Five Years After Recession, Millions of Children Live in Poverty

A new report from The Children’s Hospital of Philadelphia’s PolicyLab and the advocacy organization First Focus found poverty, food insecurity, and housing instability are more prevalent than they were before the Great Recession. Moreover, according to the report, approximately 1.9 million more children live in poverty now than before the recession.

“Economists say the recession is over, but five years later, it’s still impacting millions of children,” said First Focus' President Bruce Lesley. “Where national leaders made smart policy choices, kids fared better — where they didn’t, kids are still struggling.”

A bipartisan organization dedicated “to making children and families the priority in federal policy and budget decisions,” the Washington, DC-based First Focus works to raise awareness of problems children face, develop policy solutions, and organizes advocate action designed to affect policymakers. PolicyLab, one of CHOP Research’s Centers of Emphasis, conducts interdisciplinary research to inform and influence policy changes.

PolicyLab’s Rachel Meadows, MPA, was the lead author of the report, “The Effect of the Great Recession on Child Well-Being.” First Focus commissioned this new paper from PolicyLab, which is a follow-up to a 2010 study of the same issues.

Defined as the period from December 2007 through June 2009, the Great Recession saw high unemployment, frequent foreclosures, and the downfall of several larger investment banks, such as Lehman Brothers. According to a Bureau of Labor Statistics report, during the Recession the unemployment rate rose to nearly 10 percent, consumer spending fell, and in February 2009 alone more than 325,000 workers were laid off.

Now, more than five years after the end of the recession, approximately one third of American children still live in food insecure households, according to the PolicyLab report. More than 22 million children remain dependent on programs like the Supplemental Nutrition Assistance Program (SNAP), which offers help to low-income families. And while many children lost their housing during the worst of the Great Recession’s foreclosures, roughly 30 percent of children live in “cost burdened” households, in which a disproportionate percent of the family’s income is spent on housing.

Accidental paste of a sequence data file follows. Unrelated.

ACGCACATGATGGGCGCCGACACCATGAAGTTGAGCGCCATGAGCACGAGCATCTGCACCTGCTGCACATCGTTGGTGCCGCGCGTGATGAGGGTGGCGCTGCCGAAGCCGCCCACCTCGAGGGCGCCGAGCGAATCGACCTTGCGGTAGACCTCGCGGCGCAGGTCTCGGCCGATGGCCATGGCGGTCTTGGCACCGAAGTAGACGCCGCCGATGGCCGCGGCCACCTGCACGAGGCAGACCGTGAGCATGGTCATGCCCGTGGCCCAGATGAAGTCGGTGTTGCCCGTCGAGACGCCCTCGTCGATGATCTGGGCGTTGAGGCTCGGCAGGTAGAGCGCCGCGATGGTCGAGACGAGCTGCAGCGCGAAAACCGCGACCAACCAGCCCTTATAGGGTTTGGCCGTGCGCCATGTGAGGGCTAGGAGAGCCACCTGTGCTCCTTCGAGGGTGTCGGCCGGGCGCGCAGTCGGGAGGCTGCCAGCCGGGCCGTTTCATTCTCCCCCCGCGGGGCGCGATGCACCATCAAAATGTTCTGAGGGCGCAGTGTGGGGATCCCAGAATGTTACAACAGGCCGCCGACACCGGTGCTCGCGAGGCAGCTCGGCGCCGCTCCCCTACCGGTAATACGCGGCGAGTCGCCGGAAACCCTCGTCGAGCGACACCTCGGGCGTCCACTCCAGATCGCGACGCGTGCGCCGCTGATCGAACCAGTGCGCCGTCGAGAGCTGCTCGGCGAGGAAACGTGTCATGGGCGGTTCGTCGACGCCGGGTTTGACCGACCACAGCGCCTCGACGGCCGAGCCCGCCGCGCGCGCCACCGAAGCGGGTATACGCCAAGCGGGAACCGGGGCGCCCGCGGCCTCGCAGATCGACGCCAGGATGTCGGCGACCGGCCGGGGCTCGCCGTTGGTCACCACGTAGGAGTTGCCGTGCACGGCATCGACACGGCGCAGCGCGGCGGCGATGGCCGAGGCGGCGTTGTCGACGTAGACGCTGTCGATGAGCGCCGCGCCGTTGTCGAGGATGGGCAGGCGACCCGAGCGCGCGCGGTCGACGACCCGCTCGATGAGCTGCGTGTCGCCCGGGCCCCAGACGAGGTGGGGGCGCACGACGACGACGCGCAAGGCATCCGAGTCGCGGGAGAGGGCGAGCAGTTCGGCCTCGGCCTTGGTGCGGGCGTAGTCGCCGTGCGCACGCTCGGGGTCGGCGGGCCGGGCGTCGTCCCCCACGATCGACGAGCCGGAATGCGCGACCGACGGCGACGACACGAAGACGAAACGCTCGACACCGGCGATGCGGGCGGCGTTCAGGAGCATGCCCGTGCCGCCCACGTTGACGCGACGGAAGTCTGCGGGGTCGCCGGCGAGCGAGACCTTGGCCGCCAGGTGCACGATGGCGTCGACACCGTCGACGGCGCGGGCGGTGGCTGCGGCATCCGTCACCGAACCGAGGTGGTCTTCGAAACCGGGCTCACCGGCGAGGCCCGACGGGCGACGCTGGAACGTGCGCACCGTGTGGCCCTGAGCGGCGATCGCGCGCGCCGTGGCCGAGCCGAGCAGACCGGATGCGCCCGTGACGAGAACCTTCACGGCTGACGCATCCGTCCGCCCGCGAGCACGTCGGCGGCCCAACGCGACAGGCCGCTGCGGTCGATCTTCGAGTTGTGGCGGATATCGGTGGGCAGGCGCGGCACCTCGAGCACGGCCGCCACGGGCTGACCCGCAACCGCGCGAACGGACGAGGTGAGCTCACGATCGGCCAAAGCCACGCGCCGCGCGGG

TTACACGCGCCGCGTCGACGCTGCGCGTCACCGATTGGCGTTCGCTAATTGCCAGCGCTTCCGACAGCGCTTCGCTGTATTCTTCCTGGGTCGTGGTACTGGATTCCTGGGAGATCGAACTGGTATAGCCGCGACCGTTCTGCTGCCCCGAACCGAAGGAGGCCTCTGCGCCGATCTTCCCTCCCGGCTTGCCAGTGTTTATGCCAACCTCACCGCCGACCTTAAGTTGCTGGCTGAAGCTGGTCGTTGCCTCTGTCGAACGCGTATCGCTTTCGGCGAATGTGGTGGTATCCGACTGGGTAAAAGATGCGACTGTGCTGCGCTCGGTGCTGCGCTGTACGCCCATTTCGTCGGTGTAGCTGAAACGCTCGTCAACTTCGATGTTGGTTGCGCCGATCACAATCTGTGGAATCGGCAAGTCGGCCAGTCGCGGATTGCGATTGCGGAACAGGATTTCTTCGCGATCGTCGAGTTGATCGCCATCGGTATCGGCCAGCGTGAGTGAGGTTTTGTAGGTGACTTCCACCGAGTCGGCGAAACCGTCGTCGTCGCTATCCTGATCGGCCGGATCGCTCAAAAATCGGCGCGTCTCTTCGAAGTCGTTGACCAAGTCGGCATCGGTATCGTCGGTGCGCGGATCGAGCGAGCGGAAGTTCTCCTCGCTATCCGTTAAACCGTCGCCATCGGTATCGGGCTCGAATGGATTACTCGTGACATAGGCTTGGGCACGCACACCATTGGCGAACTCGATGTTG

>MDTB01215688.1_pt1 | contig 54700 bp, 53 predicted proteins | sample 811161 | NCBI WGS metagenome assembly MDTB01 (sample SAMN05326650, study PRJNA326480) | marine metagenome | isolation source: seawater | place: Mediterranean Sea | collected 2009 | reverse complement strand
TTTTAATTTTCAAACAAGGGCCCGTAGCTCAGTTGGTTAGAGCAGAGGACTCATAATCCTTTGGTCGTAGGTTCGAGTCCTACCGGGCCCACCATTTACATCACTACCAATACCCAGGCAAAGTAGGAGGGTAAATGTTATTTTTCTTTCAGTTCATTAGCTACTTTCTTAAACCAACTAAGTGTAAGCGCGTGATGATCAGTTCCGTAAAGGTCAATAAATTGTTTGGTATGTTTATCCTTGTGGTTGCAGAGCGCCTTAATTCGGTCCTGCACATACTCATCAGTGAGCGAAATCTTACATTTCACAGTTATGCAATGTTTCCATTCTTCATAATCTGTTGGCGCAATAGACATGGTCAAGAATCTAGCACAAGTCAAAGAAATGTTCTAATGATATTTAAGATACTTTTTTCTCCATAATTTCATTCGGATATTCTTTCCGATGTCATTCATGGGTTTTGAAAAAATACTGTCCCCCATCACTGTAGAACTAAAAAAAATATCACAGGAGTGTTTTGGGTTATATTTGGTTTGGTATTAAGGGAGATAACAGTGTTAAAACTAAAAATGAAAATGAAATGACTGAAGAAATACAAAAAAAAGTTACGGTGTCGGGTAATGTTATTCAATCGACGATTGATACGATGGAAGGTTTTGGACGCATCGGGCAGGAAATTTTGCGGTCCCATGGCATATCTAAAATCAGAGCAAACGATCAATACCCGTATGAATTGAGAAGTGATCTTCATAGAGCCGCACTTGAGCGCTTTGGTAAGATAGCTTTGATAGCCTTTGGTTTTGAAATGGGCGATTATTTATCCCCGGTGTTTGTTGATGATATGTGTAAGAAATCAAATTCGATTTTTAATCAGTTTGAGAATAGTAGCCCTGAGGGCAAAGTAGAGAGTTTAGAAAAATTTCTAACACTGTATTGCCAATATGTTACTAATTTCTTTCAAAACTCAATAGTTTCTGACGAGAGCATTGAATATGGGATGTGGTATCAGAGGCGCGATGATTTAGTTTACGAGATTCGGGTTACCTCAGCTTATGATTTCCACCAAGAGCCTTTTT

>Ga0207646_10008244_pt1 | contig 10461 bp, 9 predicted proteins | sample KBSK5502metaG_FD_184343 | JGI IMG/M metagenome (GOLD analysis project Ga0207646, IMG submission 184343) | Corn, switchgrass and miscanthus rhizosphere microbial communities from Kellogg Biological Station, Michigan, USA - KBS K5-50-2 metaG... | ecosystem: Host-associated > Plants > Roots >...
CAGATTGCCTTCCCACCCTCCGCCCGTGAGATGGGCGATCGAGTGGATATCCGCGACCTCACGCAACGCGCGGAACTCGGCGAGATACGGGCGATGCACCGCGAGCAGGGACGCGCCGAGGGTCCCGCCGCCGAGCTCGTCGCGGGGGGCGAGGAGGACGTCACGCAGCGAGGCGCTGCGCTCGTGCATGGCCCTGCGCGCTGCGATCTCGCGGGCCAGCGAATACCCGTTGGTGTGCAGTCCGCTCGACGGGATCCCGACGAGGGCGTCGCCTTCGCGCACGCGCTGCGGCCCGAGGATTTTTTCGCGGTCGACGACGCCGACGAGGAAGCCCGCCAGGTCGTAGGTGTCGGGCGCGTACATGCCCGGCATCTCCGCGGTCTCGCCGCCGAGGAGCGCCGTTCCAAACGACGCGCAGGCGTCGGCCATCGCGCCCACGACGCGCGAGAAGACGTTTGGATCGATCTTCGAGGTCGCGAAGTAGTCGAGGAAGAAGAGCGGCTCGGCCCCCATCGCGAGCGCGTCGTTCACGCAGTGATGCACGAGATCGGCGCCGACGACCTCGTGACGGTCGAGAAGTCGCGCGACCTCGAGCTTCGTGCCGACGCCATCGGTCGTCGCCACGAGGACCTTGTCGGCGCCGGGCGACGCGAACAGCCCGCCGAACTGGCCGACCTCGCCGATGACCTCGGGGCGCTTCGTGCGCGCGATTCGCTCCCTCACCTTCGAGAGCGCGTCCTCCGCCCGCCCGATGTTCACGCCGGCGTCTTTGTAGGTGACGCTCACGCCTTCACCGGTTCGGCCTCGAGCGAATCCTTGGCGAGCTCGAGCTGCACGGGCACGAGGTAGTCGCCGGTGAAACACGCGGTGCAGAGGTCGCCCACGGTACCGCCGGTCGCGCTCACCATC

The report did find some silver linings. Anti-poverty safety nets such as SNAP, tax credits, unemployment insurance, and the Temporary Assistance for Needy Families program have helped lift millions of children out of poverty. Moreover, thanks to the Children’s Health Insurance Program (CHIP), which provides low-cost insurance to needy families, the number of children with health insurance increased despite the recession.

As of 2013, there were roughly eight million children enrolled in CHIP nationwide. However, CHIP’s funding has not been extended beyond 2015. And the safety net programs that proved so vital during the Great Recession face an uncertain future.

“Our research shows that investing in social safety net programs when times are good can have payoffs for ‘rainy days,’” said PolicyLab co-Director David Rubin, MD, MSCE. “We also know that millions of children are still struggling, and so we risk stalling or even reversing recovery by making budget and program cuts too soon.”

A recent decline in federal spending on children, combined with a reduction in American Recovery and Reinvestment Act (or stimulus) spending, combined with budget cuts across federal, state, and local governments means that many safety net programs may not be strong enough to weather another crisis.

“If the United States were to enter another economic downturn, it is not at all clear that the safety net programs, if suddenly needed again, would as effectively shield vulnerable children and families as they did during the Great Recession,” the report states.

In a blog post that accompanied the report’s release, Dr. Rubin and Kathleen Noonan, JD, the co-director of PolicyLab, note the report points to a need to confront income inequality. “Looking ahead, we must confront the growth in income inequality that has occurred in the last few decades, with more Americans living closer to the poverty line than ever before,” they write. “A true recovery would reverse the trends of growing poverty and widening income gaps.”

“If you look across the different aspects of a child’s life, this report makes one thing clear: whether it’s health, hunger, housing or abuse and neglect, there are more kids in harm’s way today than before the recession,” said First Focus’ Lesley. “The question for Congress is this: what are you going to do about it?”

To read more, see the full report, “The Effect of the Great Recession on Child Well-Being.”

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